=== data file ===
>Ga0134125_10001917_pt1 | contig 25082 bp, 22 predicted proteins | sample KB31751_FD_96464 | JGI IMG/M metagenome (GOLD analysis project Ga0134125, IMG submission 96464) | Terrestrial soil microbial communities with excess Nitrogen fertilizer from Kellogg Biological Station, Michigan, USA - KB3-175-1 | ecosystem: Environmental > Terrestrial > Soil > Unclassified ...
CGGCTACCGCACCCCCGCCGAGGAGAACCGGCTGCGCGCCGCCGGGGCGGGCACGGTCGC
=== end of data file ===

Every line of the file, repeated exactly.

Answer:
>Ga0134125_10001917_pt1 | contig 25082 bp, 22 predicted proteins | sample KB31751_FD_96464 | JGI IMG/M metagenome (GOLD analysis project Ga0134125, IMG submission 96464) | Terrestrial soil microbial communities with excess Nitrogen fertilizer from Kellogg Biological Station, Michigan, USA - KB3-175-1 | ecosystem: Environmental > Terrestrial > Soil > Unclassified ...
CGGCTACCGCACCCCCGCCGAGGAGAACCGGCTGCGCGCCGCCGGGGCGGGCACGGTCGC